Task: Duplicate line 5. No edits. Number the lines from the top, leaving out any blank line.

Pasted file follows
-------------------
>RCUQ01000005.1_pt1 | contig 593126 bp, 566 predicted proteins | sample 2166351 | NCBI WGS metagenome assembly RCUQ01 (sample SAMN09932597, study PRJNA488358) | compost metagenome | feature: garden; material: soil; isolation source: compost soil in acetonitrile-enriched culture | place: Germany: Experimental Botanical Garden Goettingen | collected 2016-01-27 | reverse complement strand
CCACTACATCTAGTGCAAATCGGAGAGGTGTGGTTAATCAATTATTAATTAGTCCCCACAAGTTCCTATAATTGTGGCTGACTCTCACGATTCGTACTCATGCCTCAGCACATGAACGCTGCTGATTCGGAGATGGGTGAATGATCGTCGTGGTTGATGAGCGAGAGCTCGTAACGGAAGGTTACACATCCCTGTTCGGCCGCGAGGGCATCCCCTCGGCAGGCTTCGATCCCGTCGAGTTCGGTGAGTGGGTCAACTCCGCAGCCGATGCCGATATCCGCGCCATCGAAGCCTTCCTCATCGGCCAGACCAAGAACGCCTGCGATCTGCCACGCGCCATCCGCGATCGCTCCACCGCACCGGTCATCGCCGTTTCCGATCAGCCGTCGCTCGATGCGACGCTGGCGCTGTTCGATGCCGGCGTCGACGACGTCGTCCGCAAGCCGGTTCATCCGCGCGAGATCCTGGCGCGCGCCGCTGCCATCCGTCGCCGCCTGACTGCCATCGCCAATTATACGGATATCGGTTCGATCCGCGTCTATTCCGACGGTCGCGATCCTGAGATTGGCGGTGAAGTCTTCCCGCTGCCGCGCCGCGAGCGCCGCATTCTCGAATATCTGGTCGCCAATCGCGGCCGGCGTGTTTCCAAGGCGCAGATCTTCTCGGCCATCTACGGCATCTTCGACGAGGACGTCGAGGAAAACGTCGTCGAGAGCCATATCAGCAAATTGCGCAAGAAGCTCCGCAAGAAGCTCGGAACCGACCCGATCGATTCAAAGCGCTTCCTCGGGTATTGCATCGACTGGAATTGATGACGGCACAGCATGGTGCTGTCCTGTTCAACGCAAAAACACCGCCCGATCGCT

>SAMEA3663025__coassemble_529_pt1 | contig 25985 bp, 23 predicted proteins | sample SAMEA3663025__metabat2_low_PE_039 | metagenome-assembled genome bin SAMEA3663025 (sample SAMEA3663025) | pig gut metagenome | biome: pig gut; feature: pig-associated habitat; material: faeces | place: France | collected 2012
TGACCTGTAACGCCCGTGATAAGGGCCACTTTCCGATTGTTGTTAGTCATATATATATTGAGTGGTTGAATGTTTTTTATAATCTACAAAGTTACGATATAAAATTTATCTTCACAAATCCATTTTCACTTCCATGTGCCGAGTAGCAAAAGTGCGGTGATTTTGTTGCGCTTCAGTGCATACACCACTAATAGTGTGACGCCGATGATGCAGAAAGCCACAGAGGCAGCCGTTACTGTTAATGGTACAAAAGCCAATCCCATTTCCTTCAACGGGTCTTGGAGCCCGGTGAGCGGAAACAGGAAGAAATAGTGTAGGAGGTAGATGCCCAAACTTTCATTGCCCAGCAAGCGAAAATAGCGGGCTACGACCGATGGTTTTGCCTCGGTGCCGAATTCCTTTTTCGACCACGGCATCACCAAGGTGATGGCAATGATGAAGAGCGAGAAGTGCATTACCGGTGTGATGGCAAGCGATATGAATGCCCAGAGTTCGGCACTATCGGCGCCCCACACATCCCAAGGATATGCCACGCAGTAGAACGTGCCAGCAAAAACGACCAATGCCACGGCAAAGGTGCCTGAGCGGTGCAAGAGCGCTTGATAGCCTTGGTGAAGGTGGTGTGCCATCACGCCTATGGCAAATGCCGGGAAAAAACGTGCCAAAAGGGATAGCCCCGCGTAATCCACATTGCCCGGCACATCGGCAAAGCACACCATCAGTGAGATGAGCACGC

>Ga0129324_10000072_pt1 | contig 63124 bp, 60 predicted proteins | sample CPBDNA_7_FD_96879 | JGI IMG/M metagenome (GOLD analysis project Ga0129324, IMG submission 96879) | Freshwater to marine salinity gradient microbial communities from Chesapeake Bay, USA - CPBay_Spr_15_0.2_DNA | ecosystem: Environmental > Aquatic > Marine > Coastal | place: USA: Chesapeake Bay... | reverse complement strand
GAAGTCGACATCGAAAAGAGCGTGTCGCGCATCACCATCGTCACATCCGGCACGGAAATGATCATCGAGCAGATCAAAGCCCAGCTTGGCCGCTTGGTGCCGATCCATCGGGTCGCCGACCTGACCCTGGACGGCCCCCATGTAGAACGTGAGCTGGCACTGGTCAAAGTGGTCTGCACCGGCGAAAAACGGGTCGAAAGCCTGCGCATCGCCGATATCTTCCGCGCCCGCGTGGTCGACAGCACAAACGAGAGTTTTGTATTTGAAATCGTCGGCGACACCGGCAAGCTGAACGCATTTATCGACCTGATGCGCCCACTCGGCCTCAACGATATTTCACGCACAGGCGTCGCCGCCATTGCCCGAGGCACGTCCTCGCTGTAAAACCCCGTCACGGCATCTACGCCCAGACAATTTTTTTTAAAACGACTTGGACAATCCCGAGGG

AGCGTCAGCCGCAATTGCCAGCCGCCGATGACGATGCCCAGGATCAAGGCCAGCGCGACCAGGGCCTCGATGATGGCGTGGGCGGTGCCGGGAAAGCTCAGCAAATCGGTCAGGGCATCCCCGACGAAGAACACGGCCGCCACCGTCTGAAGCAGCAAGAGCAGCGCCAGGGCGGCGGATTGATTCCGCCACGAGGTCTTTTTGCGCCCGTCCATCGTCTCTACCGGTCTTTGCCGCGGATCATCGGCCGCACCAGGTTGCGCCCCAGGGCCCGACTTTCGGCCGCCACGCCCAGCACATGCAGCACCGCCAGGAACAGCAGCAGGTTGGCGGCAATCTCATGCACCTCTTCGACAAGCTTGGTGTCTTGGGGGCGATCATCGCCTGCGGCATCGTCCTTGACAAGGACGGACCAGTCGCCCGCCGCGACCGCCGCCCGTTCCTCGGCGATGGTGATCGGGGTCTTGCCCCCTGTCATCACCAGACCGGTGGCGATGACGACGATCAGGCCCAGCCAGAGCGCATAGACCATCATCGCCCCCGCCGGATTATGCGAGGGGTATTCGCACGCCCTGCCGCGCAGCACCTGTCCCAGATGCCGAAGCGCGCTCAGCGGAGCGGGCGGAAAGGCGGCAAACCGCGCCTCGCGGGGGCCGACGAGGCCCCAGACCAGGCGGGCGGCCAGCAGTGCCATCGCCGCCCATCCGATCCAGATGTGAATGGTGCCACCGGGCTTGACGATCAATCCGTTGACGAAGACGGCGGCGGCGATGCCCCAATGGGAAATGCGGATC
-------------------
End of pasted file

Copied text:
>Ga0129324_10000072_pt1 | contig 63124 bp, 60 predicted proteins | sample CPBDNA_7_FD_96879 | JGI IMG/M metagenome (GOLD analysis project Ga0129324, IMG submission 96879) | Freshwater to marine salinity gradient microbial communities from Chesapeake Bay, USA - CPBay_Spr_15_0.2_DNA | ecosystem: Environmental > Aquatic > Marine > Coastal | place: USA: Chesapeake Bay... | reverse complement strand